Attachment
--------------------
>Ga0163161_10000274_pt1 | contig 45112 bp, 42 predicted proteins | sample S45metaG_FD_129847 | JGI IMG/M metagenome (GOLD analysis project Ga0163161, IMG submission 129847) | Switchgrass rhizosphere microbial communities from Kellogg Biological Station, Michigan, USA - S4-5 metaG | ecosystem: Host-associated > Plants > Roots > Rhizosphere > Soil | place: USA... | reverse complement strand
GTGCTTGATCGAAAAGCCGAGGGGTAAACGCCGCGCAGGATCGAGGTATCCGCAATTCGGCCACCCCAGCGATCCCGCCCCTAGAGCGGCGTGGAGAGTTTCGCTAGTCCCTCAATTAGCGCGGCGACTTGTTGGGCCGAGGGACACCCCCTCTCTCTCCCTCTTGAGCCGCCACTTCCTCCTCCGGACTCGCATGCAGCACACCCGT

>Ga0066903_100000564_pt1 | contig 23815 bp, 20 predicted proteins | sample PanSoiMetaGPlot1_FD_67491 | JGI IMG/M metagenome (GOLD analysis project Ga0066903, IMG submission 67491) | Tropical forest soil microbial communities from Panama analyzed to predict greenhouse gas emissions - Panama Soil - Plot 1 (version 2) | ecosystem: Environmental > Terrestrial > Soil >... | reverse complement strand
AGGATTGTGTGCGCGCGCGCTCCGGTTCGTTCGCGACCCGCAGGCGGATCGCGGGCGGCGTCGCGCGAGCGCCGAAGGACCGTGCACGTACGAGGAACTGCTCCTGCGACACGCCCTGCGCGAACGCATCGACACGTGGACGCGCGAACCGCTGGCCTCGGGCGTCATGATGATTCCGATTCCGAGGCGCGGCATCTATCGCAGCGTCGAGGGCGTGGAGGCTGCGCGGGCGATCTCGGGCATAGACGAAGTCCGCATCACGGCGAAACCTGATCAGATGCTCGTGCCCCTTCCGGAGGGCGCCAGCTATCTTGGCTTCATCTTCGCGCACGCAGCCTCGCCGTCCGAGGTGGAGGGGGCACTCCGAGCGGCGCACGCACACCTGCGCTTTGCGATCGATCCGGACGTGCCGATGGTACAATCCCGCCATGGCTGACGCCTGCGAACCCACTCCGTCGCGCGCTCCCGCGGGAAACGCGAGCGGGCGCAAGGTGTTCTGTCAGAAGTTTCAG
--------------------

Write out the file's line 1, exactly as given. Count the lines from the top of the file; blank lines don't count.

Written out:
>Ga0163161_10000274_pt1 | contig 45112 bp, 42 predicted proteins | sample S45metaG_FD_129847 | JGI IMG/M metagenome (GOLD analysis project Ga0163161, IMG submission 129847) | Switchgrass rhizosphere microbial communities from Kellogg Biological Station, Michigan, USA - S4-5 metaG | ecosystem: Host-associated > Plants > Roots > Rhizosphere > Soil | place: USA... | reverse complement strand